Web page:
Weaknesses: Cleary's style of play has worn on him the last few years and I'm starting to wonder how much longer he can hold up.  If he keeps healthy and puts up the figures we should expect from him, then it's no problem, otherwise his $2.8 million cap hit is problematic.  Also, while defensive responsibility is a strong-point for him, he'll sometimes leave the zone a little early trying to score the breakout pass.

Expectations:  Being on a line with Hudler and Modano should help him, but he's probably going to see a drop from his 2:17 worth of power play time per game from last season.  I personally believe he's a better net-front guy than Bertuzzi for the 2nd-pairing, but I'm not sure Babcock sees it that way.  Even with getting fewer PP opportunities, I'm looking for Cleary to beat his career-high mark of 20 goals in a season, collecting 22 goals and 26 assists for the Wings this year. If Bertuzzi falters at all this year or Holmstrom gets hurt, look for his minutes, responsibilities, and point totals to go up.  I foresee an end to the unfair speculation that Cleary might be overpaid this year.

Todd Bertuzzi

#44 / Right Wing / Detroit Red Wings



Feb 02, 1975


 2009-2010 Stats












Outside of Brad May, who doesn't count, Bertuzzi took the most penalty minutes per game of any Red Wings player.  There were flashes of the old kind of Bertuzzi who could take over a game with his size and skills (we called that time period "December").  There were also flashes of the washed-up shell of his former self guy that many fans were afraid we had signed.  Regardless of what we think going forward, I don't consider it a stretch to say that in his 82 games, Bertuzzi performed up to the $1.5M he earned last season.  After some worry that Bert would pull the same crap as last time where he showed positive improvement with the Wings and then ran off to a team that would pay him more, Bertuzzi signed for a two-year cap hit of $1.9M.  With this extra money will come added expectations for improvement in his game.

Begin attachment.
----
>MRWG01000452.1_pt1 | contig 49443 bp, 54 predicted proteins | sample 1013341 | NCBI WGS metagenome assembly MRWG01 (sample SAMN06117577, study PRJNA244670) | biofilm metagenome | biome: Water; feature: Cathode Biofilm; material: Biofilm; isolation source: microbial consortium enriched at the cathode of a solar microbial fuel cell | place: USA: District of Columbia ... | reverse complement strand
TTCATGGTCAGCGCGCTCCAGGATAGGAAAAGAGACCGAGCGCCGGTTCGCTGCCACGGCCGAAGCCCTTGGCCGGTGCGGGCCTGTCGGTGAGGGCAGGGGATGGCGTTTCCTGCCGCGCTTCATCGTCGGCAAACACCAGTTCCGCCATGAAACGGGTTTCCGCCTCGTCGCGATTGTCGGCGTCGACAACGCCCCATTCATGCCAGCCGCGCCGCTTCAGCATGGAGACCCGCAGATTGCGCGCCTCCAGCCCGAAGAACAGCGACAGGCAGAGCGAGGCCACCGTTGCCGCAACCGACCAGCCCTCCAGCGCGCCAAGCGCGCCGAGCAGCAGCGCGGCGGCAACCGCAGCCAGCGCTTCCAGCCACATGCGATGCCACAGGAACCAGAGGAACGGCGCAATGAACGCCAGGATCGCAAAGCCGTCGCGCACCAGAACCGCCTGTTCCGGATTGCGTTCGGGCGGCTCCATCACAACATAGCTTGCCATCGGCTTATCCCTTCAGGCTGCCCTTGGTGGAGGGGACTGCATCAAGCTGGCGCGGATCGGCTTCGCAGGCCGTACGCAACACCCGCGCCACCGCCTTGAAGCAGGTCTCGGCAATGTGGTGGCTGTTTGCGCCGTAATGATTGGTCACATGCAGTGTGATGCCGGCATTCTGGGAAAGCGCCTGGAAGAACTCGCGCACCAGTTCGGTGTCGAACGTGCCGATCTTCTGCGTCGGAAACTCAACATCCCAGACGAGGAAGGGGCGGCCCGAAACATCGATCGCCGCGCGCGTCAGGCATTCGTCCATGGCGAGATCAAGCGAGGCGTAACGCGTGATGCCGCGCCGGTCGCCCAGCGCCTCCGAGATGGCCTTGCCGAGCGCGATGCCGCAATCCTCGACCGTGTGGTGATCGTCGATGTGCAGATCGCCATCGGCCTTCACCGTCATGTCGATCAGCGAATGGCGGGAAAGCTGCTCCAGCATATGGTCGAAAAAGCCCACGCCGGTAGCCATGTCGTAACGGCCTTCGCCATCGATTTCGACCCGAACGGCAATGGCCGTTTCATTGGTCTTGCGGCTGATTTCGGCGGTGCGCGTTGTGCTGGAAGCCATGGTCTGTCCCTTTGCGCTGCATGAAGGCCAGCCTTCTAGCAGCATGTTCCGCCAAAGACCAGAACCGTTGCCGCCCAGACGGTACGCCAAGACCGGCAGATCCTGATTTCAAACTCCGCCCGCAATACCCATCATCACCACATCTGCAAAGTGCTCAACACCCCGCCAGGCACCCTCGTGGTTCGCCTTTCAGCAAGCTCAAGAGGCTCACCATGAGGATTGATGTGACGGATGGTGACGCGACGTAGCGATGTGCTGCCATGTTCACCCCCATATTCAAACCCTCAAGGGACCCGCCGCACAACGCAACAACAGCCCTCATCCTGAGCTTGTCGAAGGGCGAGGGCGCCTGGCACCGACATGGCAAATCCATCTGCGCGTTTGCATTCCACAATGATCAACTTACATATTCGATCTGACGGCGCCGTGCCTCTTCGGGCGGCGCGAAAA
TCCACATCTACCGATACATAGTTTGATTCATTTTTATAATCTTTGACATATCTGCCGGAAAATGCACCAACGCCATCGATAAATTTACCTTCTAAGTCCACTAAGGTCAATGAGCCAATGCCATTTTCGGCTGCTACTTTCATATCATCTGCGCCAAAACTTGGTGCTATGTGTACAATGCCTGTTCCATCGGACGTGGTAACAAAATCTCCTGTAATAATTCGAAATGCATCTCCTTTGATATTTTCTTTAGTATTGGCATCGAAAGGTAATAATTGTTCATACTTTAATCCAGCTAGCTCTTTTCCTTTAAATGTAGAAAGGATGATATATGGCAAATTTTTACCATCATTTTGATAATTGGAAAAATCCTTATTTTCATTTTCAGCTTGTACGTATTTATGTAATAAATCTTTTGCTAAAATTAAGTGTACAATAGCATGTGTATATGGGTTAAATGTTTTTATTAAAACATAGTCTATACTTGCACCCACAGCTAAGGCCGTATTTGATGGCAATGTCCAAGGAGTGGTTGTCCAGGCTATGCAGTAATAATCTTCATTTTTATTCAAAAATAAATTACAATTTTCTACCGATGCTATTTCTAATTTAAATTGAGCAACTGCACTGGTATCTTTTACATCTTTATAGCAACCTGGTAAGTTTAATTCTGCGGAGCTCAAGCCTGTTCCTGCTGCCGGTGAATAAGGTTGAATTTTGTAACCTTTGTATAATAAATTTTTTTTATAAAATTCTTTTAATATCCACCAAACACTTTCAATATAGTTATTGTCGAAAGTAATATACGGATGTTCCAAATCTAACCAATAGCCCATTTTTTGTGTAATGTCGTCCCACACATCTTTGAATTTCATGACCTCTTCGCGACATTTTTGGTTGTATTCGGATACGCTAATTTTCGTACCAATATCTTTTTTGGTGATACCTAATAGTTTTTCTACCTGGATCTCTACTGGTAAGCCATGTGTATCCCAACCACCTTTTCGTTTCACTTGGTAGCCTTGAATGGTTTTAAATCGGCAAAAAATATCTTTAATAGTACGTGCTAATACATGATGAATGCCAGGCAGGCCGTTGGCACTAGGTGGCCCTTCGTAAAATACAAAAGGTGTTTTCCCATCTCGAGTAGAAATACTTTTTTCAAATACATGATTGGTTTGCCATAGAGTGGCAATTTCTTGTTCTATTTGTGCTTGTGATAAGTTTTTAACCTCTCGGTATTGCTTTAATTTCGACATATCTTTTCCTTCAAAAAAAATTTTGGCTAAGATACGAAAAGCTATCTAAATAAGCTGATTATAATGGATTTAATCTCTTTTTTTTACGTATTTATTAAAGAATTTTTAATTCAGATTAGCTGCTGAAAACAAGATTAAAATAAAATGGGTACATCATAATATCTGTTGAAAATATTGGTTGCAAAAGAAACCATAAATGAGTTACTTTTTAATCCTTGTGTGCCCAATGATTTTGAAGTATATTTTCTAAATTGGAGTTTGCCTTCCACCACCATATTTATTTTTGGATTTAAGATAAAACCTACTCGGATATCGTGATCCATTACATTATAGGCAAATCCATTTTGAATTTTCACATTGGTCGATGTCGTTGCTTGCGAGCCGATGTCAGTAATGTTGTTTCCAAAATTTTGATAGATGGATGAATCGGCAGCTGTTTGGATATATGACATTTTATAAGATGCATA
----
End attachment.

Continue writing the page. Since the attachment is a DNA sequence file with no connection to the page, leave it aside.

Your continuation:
Strengths: Bertuzzi is a large man with surprisingly soft hands who can often find room around a goalie's pads and sometimes he can even find the net back there instead of the post.  He is hard to move in front of the net and, most importantly, really did buy into the Red Wings' style of play last year, showing a remarkable dedication to playing good defensive hockey in his own zone.

Weaknesses:  Bertuzzi is among the more feelings-dependent players I've seen.  When his confidence is good, so is he, when it's shaken slightly, his game suffers big-time.  Whether it's fair or not to attribute it to him is an argument for the comments, but the fact remains that whatever reason behind it, Bertuzzi takes a metric assload of penalties.  Finally and most frustratingly, Bertuzzi loves doing this blind spinning back-pass just inside the opponents' blue line (you know, that place where hockey announcers say is among the most dangerous spots on the entire surface for a turnover?)  When it works, it's pretty. The problem is that it never works.

Expectations:  Bert took a big portion of last season re-learning how to play Red Wings hockey and trying to find chemistry wherever he could.  This season, he'll go in as a 2nd-line winger with two of the guys he showed very good chemistry with last year: Filppula and Franzen.  His job will largely be to screen the goalie and fight along the boards using his big body.  To live up to his increased salary, I want at least 25 goals from him and around 30 assists.  Considering what he did with Franzen in game five of the San Jose series, I'd say that these are easily reachable.  Everything beyond those numbers is gravy.

Next, on a very special episode of WiM's season previews, Casey tackles the tough questions about old fast guys and the fans who love them.  Tune in Tuesday for his preview of Modano and Draper.